The exact nature and degree of trade-offs varies depending on your security requirements, how your systems are used, and the nature of your user community. These trade-offs between stronger security and other needs are not appropriate for technical staff or management to make on its own. They are basic business decisions that should be made by the managers who are ultimately responsible for your business’s information assets.

Question: Can AS/400 passwords be cracked the same way that UNIX passwords are cracked?

Answer: The ease with which passwords can be cracked and the ability to do so offline directly affect your password policy. Many times, password recommendations are based on systems whose password files are easily downloaded and broken offline. UNIX and, to an extent, Windows NT fall into this category. For these systems, the strongest-possible passwords are necessary. If you use a standard word from a dictionary, your password will be cracked within a matter of minutes. A random collection of characters may take days, however. You need the strongest-possible passwords to make a dictionary attack as time-consuming as possible.

It is possible to use published APIs (or other methods) to obtain encrypted AS/400 passwords. Recently, postings to the MIDRANGE-L Internet mailing list ( indicated that the encryption used for AS/400 passwords is breakable. The poster demonstrated the possibility but (fortunately) did not post step-by- step directions. I hope that IBM clears this up; this exposure certainly does not put the AS/400 on the same footing as many UNIX systems when it comes to cracking passwords. Although you should know that this exposure exists, it should not drive your password policy in the short run.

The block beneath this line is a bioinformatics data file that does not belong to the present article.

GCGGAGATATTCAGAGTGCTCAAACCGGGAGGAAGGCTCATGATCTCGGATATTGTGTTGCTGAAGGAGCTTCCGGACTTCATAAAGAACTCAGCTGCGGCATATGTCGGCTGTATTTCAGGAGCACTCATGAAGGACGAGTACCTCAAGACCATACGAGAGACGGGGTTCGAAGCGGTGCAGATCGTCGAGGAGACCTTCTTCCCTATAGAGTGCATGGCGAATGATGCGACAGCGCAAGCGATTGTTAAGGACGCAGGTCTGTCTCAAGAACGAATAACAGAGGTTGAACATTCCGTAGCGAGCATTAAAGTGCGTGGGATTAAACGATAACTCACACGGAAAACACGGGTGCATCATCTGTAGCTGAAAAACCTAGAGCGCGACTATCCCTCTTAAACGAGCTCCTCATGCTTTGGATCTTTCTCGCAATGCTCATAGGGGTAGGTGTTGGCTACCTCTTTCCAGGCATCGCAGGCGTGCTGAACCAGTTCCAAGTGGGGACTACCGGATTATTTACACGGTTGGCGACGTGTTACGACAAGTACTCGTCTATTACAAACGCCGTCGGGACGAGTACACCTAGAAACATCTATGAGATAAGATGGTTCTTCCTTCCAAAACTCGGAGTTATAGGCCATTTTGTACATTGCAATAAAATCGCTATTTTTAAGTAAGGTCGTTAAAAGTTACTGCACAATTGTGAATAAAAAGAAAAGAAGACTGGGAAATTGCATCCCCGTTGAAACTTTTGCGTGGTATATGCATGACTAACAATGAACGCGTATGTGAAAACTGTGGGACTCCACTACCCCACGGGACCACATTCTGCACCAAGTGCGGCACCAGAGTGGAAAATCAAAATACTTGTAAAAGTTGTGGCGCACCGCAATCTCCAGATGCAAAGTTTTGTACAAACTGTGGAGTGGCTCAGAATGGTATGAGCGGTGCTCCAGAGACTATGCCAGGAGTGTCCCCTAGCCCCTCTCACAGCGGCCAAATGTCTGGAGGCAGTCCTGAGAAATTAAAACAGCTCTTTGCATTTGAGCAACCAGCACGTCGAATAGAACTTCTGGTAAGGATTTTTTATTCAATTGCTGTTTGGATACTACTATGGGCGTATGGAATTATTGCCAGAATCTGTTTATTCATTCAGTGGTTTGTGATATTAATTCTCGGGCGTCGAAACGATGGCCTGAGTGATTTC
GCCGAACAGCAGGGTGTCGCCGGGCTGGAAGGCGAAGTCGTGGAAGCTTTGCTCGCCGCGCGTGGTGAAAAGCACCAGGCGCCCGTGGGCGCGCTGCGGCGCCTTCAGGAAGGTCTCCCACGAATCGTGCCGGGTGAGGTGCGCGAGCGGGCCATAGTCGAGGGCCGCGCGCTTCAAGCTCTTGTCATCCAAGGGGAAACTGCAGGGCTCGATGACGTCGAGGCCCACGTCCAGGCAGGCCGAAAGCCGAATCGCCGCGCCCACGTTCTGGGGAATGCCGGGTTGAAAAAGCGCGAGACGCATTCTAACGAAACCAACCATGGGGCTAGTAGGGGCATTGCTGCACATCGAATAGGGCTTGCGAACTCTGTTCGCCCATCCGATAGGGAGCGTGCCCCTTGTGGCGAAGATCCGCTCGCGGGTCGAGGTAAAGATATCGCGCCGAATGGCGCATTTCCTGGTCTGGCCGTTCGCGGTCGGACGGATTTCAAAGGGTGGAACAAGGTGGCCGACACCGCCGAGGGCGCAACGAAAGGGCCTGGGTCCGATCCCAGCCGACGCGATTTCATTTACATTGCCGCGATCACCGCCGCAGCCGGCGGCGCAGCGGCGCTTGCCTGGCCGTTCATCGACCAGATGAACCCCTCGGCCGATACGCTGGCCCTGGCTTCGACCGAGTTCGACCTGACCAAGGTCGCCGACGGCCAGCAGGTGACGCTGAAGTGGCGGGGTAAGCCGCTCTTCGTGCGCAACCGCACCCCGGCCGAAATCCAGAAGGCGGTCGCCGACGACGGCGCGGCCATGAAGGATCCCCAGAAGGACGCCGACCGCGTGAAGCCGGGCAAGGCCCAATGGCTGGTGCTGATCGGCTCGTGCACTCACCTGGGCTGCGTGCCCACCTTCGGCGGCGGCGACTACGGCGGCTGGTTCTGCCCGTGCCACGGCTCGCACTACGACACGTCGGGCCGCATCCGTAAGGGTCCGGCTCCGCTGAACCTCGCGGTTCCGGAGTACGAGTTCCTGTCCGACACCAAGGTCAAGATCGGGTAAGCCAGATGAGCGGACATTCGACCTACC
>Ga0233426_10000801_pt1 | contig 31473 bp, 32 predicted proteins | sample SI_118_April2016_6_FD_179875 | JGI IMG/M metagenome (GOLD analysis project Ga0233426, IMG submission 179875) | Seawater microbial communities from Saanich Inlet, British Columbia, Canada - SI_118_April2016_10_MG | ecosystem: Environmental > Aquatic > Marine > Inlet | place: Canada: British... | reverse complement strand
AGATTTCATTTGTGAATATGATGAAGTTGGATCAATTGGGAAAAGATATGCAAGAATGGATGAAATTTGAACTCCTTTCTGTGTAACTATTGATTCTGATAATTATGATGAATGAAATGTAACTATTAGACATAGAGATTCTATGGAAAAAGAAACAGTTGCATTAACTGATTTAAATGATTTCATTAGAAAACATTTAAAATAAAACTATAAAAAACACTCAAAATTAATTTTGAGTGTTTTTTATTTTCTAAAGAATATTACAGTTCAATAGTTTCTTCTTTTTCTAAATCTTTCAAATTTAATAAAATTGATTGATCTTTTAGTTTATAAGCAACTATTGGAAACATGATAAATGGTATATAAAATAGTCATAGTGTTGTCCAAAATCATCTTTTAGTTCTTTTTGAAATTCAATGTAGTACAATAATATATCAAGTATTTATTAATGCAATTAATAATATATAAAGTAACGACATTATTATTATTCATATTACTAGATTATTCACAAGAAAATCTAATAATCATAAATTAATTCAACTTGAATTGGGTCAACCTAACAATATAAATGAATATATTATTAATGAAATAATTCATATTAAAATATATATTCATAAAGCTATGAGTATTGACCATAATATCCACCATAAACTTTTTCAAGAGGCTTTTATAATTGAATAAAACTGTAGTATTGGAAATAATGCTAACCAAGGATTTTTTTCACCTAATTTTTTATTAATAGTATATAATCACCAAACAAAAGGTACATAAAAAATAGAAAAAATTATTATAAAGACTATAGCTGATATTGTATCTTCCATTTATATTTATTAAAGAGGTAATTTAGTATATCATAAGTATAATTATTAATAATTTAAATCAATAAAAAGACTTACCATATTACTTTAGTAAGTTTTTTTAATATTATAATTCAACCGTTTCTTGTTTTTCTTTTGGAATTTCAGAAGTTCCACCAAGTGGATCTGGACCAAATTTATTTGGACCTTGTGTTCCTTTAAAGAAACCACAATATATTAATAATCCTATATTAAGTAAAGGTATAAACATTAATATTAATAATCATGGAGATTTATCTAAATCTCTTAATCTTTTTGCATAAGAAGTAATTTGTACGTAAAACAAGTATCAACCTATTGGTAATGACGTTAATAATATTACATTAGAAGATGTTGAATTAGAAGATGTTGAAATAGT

Obtaining AS/400-encrypted passwords requires system privileges. The attacker requires either an account equivalent to QSECOFR or the ability to crack the AS/400’s state/domain protection, which prevents user-created programs from accessing privileged IBM system resources. This is in contrast to many UNIX systems, where encrypted passwords in /etc/passwd are world-readable, and even to Windows NT, where a boot floppy and a few utilities will permit downloading of encrypted passwords that are present in the Security Account Manager (SAM) file. In both of these cases, breaking passwords is part of a strategy designed to increase the attacker’s system privileges. On the AS/400, you need the privileges before you can get the encrypted passwords.

Cracking AS/400 passwords is, therefore, more difficult than cracking those of the aforementioned systems, and, even when it is possible, the intruder is not provided the same benefit. My personal belief is that passwords on an AS/400 should be strong enough to prevent a coworker or other knowledgeable party from guessing a person’s password

within a few attempts. Increasing the difficulty of passwords to the point at which users feel they must write them down to remember them is probably counterproductive. The risk of someone else finding a written password is much greater than the risk of someone with privileges downloading and cracking the password file. Your policy should forbid the use of user IDs, user names, family member names, favorite sports teams, or other obvious facts as passwords. One vendor makes a product that ferrets out obvious passwords in violation of your policy. The program requires privileges to run and uses the authorized IBM APIs.